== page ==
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BROOKLYN MEDIA GROUP/file photo
BROOKLYN MEDIA GROUP/file photo
The Verrazano-Narrows Bridge.

While big changes are afloat for Verrazano-Narrows Bridge users, drivers on the Brooklyn side of the Atlantic have been left cooling their heels as Governor Andrew Cuomo announced permanent toll reductions for Staten Island residents in his recent State of the State address.

Launched to help transform New York City’s outer boroughs into “vibrant centers of economic activity and community wellness,” Cuomo’s plans will focus on projects like expanding access to affordable healthcare; establishing Brooklyn as a center of community health and wellness; incorporating the institute for basic research in developmental disabilities into the CUNY system and Verrazano Bridge toll reductions for Staten Island residents, among other projects.

The current (and ever-growing) $16 Verrazano Bridge cash toll costs E-Z Pass-using Staten Islanders $5.50 while other E-Z Pass users pay $11.08. Brooklyn residents, who utilize the bridge daily, have long been logging complaints with community boards, city agencies and elected officials regarding a fair toll for drivers from their side.

“Senator [Marty] Golden and I have advocated for a variety of proposals that would bring relief to Bay Ridge commuters who use the Verrazano Bridge regularly,” said Assemblymember Nicole Malliotakis. “So far, there has been no indication from the governor that he supports such a plan. No one should have to pay $16 to travel from one borough to another in the city in which they live and the skyrocketing toll structure for all MTA crossings is one that needs to be addressed.”

Current candidate for the City Council’s 43rd district seat Bob Capano also feels that Brooklyn has been given the short end of the stick.

“Many Brooklynites use the Verrazano Bridge on a regular basis to get to work, shop, or visit family and friends,” Capano said. “While a student at St. Patrick’s and Xaverian High School, I still remember my dad complaining about that ‘damn’ toll. Over two decades since then, the only thing that has changed is the ‘damn’ toll is more expensive. Brooklynites deserve the same consideration that people on the other side of the Bridge currently receive in the form of a resident discount. This will make traveling to and through Staten Island more affordable, potentially saving Brooklynites hundreds of dollars a year.”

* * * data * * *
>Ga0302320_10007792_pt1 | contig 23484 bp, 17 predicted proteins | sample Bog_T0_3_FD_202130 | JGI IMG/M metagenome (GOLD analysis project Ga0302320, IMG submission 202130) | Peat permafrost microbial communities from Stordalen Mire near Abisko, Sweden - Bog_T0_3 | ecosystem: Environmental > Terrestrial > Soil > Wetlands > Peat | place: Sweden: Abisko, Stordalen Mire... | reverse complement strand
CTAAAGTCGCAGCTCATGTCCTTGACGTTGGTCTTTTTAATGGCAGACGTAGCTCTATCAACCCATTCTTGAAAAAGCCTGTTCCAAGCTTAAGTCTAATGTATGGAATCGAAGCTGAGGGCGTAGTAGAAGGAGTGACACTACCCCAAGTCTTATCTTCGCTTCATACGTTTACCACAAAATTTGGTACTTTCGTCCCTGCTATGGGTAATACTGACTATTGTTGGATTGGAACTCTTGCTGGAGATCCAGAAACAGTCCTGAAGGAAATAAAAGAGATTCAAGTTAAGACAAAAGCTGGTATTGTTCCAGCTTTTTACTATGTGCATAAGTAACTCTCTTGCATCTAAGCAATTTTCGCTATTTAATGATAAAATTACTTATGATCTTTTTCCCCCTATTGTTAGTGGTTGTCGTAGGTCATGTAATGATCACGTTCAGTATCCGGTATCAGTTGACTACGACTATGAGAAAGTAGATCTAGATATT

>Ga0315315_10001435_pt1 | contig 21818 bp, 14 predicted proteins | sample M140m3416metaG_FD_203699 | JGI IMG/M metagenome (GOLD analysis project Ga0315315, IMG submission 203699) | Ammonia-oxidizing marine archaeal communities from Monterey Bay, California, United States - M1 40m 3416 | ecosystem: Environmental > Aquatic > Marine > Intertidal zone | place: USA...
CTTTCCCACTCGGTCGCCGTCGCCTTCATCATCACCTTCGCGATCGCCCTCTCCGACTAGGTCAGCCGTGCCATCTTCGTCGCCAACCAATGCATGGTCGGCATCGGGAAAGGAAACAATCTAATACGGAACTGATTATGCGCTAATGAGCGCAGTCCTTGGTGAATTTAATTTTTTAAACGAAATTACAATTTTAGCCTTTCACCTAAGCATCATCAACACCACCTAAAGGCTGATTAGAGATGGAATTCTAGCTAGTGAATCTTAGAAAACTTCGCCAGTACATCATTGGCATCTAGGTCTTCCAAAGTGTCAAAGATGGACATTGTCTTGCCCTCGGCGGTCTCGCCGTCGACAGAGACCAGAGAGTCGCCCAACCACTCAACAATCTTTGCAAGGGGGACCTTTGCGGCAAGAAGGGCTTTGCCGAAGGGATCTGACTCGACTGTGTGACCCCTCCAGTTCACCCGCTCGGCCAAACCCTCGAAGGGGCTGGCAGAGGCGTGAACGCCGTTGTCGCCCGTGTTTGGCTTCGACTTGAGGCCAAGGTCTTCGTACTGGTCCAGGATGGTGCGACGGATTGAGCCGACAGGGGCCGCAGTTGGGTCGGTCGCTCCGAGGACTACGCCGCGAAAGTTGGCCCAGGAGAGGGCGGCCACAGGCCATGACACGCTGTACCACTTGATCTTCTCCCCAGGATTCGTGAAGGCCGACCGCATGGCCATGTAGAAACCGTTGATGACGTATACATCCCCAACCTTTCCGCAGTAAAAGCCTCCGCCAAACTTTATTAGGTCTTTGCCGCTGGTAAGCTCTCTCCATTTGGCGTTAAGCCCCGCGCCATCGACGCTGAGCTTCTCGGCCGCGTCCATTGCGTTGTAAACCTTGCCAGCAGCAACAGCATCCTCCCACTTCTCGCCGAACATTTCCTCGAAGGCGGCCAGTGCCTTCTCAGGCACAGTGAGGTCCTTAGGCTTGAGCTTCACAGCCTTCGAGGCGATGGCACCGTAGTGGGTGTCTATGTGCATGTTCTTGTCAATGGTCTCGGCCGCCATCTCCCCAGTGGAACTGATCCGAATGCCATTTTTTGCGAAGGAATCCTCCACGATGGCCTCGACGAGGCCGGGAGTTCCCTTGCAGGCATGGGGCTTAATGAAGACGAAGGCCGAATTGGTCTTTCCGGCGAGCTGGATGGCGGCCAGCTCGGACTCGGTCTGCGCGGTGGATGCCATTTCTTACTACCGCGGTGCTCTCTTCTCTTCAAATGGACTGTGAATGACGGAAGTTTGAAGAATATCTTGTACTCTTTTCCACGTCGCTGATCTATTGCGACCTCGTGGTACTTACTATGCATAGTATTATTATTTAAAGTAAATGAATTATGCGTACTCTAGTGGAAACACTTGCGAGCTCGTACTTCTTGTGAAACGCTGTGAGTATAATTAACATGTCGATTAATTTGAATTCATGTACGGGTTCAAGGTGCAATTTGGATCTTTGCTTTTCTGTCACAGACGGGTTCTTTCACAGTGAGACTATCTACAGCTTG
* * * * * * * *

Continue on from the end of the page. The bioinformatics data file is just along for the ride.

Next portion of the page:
The topic has been a hot-ticket item at many a community board meeting says Community Board 10 District Manager Josephine Beckmann. “It’s been widely discussed at the board that we are supportive of and we advocate for toll relief,” Beckmann told this paper. “I would say that reflects the sentiment for Brooklyn residents. [Those] who live on the other side of the bridge should get the same discount and at many community board meetings, residents have said that.”

Cuomo’s office outlined the reason behind offering Staten Islanders the permanent toll reductions in a summary of the 15th Proposal of 2017’s State of the State.

“In recognition of the vital role that the Verrazano Bridge plays in the daily lives of Staten Islanders, Governor Cuomo first announced renewable toll relief in 2014,” the Governor’s office writes. “This proposal will make that reduced fare permanent for the thousands of commuters and commercial vehicles who depend on the bridge to get to and from Staten Island every day.”

This reduction comes on the heels of other updates happening with the bridge, namely the implementation of automatic tolling to go into effect on the Verrazano towards the ends of 2017.

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